Discover Indonesia's Food and Culture in 360

Makassar| Medan | Jakarta

Food and Culture

Gastronomy and unique culture are increasingly important drivers of tourism. Indonesia is well known for culinary favourites such as nasi goreng, rendang and gado gado. It is equally well-known for the many and varied unique cultural experiences such as the gamelan orchestra and wayang shadow puppet performances.

‘Indonesia' is a singular term that names a particular nation, but there's nothing uniform about its culture. There are at least 300 ethnic groups in Indonesia, each with their own set of customs and distinctive cultural objects

Impact Adventures is developing tours to remote corners of Indonesia that highlight some of the lesser-known unique food and culture experiences.

The highlands of Attambua, East Nusa Tenggara

Atambua sits on the border of Indonesia and Timor Leste in East Nusa Tenggara. This tour of the Belu Regency hinterland takes you through cactus plantations in the savanna to an ancient fort in the highlands and a hidden paradise: the Mauhalek Waterfall.

The ancient Ranu Hitu Fort was built with coral rubble, neatly arranged by workers in ancient times and contains the tombs of ancient kings and also features cannons from Portugese colonial settlers.

The Mauhalek Waterfall is often referred to as 'heavenly waterfall' and has an almost fairytale appearance. As the falls hit the rocky surface, a wide cascade forms, a stunning site that is popular with landscape photographers. The falls are around 300km from Kupang.

Coto Makassar and the food culture of South Sulawesi

This tour takes in the unique culture of Makassar in South Sulawesi, including one the most significant of this historical sea-faring community: Phinisi boats. Phinisi craftsmanship is inherited from the Konjo tribe in South Sulawesi and is recognised by UNESCO as a masterpiece of oral and intangible human heritage.

Makassar is also famous for its culinary delights, including the regional variant on ‘soto’, a spiced soup that can be found throughout Indonesia. The main ingredient of Coto Makassar is beef, a thick broth usually served with coconut rice cakes wrapped in banana leaves. The tour also includes a visit to hawker-style food courts to sample ‘sarabba’, spiced ginger juice mix.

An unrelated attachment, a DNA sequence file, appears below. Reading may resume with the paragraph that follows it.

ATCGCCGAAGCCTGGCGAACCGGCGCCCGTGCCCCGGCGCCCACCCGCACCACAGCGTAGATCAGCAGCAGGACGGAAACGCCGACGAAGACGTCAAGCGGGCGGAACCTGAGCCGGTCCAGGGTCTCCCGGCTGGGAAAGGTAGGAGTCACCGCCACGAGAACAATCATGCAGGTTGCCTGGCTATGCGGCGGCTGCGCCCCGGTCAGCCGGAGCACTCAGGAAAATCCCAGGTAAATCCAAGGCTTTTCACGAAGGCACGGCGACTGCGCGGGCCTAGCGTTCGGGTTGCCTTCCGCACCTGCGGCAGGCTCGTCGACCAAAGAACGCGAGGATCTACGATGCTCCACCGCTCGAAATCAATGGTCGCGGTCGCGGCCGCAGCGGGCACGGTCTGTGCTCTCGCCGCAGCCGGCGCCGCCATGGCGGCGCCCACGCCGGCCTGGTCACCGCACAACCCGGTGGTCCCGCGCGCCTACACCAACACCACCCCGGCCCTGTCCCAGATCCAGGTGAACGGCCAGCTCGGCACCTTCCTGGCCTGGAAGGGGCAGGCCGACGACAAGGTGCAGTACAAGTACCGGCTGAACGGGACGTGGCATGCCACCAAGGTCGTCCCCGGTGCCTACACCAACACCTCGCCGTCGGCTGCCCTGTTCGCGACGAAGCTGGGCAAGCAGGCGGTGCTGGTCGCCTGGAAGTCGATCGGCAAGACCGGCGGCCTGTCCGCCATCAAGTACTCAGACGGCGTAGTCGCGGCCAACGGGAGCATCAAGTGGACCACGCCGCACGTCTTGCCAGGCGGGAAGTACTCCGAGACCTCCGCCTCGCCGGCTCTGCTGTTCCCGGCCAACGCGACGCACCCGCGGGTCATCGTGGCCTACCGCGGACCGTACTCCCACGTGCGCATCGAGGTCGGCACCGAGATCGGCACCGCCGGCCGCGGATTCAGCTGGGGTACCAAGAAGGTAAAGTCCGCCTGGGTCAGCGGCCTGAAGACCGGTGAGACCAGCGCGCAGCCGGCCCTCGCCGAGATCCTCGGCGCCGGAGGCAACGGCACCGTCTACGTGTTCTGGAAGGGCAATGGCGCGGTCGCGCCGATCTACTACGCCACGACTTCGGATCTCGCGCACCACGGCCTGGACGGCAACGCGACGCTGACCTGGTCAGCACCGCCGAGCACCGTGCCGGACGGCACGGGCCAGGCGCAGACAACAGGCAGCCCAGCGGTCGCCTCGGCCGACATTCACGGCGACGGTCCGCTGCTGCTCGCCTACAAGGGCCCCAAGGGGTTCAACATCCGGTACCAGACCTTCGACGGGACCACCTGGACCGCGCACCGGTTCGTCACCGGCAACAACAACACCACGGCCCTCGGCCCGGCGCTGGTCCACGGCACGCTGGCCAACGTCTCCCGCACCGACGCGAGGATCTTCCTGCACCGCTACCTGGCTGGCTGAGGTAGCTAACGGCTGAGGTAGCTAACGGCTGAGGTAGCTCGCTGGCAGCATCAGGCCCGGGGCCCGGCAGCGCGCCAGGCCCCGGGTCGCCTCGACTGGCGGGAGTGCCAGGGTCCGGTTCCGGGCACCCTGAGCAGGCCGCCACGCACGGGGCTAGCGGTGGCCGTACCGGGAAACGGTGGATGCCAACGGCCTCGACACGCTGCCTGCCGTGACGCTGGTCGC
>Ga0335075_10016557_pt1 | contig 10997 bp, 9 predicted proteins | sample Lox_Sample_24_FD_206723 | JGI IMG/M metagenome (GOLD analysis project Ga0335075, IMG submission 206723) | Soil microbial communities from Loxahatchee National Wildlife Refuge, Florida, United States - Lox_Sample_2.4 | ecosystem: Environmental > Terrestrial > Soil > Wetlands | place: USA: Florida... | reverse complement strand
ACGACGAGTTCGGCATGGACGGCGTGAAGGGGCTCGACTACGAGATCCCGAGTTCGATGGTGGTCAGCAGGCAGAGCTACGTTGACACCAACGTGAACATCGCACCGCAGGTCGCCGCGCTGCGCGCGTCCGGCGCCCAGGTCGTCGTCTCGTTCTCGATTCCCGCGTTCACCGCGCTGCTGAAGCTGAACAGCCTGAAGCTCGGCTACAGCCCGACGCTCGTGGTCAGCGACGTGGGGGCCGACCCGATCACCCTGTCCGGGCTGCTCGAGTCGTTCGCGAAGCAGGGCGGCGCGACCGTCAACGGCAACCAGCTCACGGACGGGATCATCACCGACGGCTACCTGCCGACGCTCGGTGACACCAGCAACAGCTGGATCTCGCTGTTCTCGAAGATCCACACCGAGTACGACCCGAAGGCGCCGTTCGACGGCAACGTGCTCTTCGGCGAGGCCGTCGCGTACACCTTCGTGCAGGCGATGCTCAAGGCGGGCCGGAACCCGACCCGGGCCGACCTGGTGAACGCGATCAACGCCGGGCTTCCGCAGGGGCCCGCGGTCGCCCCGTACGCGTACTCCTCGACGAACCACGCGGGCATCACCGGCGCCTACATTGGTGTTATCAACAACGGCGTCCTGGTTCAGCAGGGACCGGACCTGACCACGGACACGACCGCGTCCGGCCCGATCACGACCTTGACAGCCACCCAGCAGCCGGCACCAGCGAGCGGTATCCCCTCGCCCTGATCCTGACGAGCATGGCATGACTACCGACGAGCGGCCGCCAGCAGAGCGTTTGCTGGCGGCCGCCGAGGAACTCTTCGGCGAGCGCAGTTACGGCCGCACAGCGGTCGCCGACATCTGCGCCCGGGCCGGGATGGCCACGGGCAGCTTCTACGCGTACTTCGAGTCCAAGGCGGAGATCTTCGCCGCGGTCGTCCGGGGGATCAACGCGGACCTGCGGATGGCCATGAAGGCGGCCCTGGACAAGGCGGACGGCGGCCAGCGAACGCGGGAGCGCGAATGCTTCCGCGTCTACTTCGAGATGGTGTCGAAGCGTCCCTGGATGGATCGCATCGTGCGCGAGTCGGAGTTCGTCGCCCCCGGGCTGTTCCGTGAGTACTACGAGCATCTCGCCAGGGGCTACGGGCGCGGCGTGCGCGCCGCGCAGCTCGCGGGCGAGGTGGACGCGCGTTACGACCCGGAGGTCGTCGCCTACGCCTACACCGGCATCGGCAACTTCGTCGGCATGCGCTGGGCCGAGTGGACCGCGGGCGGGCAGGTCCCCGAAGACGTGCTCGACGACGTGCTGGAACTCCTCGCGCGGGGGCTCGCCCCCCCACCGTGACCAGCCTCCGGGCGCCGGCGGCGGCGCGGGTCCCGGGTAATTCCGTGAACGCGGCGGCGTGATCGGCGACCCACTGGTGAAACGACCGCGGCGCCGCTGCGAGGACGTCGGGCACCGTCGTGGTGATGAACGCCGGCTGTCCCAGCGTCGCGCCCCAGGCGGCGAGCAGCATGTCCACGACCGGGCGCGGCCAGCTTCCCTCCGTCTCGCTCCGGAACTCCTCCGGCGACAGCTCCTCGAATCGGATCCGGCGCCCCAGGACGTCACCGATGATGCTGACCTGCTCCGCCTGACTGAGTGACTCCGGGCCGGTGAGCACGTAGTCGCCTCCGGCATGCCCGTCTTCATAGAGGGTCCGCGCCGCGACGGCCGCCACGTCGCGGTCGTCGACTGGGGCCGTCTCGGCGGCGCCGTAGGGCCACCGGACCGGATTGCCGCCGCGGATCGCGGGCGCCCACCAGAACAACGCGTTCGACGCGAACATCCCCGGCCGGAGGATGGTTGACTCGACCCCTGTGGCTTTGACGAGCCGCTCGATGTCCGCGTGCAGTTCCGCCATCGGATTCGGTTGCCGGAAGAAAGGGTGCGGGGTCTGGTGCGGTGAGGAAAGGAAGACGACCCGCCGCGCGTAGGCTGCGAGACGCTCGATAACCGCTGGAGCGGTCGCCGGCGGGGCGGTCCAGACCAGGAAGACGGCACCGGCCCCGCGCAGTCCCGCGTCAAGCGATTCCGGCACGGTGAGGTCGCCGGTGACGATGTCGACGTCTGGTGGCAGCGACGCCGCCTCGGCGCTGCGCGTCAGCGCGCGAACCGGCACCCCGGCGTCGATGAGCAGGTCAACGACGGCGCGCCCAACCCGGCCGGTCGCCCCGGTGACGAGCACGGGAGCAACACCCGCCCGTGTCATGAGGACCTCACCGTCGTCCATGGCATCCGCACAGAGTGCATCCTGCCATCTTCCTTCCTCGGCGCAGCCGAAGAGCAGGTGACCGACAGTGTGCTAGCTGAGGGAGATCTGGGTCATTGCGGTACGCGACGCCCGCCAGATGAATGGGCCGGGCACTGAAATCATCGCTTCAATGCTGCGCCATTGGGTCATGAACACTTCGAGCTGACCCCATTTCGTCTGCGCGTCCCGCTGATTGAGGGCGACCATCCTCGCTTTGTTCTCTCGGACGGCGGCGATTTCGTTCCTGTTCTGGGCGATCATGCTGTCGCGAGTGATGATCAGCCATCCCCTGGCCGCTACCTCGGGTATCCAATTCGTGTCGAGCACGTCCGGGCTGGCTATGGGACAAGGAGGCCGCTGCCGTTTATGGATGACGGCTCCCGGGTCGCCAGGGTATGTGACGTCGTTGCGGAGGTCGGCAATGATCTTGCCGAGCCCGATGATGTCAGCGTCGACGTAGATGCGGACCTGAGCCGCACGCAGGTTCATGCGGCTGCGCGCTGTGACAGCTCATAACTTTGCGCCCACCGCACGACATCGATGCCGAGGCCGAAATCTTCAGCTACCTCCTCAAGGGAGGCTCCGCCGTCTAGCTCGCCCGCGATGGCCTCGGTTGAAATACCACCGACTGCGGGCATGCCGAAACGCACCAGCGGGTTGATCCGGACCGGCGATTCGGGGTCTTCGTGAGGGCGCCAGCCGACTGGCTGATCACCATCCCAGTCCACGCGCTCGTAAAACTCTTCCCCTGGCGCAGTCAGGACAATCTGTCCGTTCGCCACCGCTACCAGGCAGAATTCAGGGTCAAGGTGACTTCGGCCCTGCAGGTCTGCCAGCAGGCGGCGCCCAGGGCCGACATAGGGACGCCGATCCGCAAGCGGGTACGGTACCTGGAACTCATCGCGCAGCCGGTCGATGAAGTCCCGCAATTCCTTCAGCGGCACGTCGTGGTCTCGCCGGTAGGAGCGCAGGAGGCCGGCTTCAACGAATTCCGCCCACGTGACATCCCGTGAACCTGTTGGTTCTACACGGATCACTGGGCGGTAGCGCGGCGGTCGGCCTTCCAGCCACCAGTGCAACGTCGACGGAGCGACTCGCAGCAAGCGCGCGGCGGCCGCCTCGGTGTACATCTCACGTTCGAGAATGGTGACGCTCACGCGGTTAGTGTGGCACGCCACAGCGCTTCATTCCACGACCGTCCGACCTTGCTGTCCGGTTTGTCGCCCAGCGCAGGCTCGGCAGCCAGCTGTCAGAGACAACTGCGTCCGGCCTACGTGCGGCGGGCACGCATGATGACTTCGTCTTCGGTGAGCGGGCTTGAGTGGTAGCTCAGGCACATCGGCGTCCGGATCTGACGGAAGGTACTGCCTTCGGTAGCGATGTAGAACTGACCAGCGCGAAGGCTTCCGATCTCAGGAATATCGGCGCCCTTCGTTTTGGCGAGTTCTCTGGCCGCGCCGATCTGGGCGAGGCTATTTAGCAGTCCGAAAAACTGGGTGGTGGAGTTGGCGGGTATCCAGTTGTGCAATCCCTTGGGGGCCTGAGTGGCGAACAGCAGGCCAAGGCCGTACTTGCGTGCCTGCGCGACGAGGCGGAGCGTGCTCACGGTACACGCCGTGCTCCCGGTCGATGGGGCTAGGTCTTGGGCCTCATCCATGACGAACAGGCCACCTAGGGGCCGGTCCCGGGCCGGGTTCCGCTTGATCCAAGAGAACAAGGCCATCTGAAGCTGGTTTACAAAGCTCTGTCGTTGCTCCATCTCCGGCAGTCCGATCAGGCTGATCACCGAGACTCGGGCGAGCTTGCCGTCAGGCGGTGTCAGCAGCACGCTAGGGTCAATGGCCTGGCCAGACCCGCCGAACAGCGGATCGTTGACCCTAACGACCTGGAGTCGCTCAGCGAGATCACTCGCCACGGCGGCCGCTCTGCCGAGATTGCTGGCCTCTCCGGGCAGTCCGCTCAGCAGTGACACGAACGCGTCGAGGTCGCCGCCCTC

The Heart of Batak Culture: Samosir, North Sumatra

Samosir Island is a volcanic island in the middle of Lake Toba, North Sumatra. It is the heart of the Toba Batak culture. On this tour you will explore this unique island and visit Mount Pusuk Buhit, considered sacred to the local Batak people and a site of significance for Batak pilgrims.

Guests on this tour will also be invited to take part in a traditional Batak dance called a Tor-tor, alongside a puppet show and gondang orchestra.

Soto Medan in the Berastagi Highlands, North Sumatra

Each region of Indonesia has its own version of soto, and in the region of Berastagi in the Karo highlands the seasoned broth has a mixture of fresh coconut milk and spices including coriander, cardamom, ginger and galangal – and your choice of chicken, beef or prawns. This tour also takes in Pariban Hot Springs in Sidebuk Debuk Village, in the foothills of Mount Sibayak.

Indonesia for your Culinary Journey Bucket list

When visiting Indonesia's lesser-known destinations, we will find many interesting culinary stories. East Nusa Tenggara province is no exception. Here, we can find traditional plate sugar making just 5 minutes from the capital city of Kupang.

Processed from the sap collected from the Palmyra trees that grow in abundance on the beach near the popular tourist area of Batu Nona, the sap is then processed and cooked until thickened and bound using dried palm leaves.

Be sure to watch this in full on the Culinary Virtual Tour section on our webpage

Discover Indonesia's Food and Culture in 360

Makassar| Medan | Jakarta

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